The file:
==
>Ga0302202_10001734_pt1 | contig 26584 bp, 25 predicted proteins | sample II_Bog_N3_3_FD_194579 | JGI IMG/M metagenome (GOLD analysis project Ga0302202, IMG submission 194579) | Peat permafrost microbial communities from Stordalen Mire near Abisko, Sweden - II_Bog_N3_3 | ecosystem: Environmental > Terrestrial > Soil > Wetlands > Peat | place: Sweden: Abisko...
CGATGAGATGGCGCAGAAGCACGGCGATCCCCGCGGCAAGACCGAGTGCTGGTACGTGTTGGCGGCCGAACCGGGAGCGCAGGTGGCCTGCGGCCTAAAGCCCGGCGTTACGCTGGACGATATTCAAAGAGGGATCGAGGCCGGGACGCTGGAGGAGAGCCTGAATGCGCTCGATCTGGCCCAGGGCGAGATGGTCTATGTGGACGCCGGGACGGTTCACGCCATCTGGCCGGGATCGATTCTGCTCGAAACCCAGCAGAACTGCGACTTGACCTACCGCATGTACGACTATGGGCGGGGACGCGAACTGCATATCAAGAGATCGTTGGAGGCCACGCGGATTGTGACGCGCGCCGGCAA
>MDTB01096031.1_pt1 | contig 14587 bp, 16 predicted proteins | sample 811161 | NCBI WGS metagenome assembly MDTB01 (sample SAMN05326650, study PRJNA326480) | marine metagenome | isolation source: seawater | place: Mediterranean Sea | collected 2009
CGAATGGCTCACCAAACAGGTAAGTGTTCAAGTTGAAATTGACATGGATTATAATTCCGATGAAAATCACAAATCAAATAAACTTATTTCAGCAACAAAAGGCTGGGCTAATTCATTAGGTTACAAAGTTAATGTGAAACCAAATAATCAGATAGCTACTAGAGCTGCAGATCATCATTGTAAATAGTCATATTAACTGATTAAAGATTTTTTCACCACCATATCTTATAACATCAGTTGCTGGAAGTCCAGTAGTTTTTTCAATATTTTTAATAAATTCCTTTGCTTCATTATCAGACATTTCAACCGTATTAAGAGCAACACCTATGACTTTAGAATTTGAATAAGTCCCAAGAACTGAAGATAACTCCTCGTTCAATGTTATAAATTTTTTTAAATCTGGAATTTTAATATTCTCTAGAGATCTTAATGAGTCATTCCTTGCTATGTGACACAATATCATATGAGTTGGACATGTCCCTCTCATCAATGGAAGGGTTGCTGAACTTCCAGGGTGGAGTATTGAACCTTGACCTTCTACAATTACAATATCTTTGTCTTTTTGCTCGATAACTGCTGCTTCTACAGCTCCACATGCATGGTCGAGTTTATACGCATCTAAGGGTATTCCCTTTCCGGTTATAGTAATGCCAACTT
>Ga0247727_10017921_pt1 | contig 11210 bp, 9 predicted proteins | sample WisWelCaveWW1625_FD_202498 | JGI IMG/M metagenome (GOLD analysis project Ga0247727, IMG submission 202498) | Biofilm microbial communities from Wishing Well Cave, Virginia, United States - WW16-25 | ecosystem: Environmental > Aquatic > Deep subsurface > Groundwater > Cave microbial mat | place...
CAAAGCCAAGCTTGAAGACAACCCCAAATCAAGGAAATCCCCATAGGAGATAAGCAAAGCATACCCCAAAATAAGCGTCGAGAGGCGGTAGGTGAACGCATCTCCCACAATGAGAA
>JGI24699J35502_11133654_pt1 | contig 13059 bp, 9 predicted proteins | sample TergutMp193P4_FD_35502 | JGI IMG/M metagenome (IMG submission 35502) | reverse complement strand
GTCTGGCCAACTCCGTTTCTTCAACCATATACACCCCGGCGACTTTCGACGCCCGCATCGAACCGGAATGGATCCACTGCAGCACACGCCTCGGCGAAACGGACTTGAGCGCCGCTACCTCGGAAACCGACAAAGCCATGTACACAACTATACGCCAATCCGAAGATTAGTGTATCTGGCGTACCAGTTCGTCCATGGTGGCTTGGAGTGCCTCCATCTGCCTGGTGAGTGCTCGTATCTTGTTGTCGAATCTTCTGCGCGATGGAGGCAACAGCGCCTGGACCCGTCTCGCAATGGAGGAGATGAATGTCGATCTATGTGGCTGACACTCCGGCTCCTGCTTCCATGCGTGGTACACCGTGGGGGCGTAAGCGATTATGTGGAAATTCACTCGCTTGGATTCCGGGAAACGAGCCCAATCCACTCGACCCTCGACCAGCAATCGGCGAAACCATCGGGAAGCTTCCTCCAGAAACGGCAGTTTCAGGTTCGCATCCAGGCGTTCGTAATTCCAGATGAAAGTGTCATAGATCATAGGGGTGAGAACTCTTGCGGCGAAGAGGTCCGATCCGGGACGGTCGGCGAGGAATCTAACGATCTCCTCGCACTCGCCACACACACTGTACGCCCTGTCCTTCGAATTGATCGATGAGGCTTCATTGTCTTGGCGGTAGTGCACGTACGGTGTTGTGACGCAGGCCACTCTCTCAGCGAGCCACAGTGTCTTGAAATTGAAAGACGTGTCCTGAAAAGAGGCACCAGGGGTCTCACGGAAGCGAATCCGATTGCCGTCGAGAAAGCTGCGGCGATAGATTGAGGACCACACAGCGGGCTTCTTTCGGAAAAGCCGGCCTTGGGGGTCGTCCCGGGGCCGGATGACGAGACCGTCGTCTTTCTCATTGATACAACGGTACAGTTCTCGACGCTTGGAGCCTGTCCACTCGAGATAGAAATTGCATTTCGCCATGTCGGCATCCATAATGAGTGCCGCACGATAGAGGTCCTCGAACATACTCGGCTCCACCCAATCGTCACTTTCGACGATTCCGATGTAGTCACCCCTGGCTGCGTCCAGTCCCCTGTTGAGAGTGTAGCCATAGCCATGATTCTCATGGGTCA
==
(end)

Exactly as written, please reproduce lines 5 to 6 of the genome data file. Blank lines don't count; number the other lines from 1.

>Ga0247727_10017921_pt1 | contig 11210 bp, 9 predicted proteins | sample WisWelCaveWW1625_FD_202498 | JGI IMG/M metagenome (GOLD analysis project Ga0247727, IMG submission 202498) | Biofilm microbial communities from Wishing Well Cave, Virginia, United States - WW16-25 | ecosystem: Environmental > Aquatic > Deep subsurface > Groundwater > Cave microbial mat | place...
CAAAGCCAAGCTTGAAGACAACCCCAAATCAAGGAAATCCCCATAGGAGATAAGCAAAGCATACCCCAAAATAAGCGTCGAGAGGCGGTAGGTGAACGCATCTCCCACAATGAGAA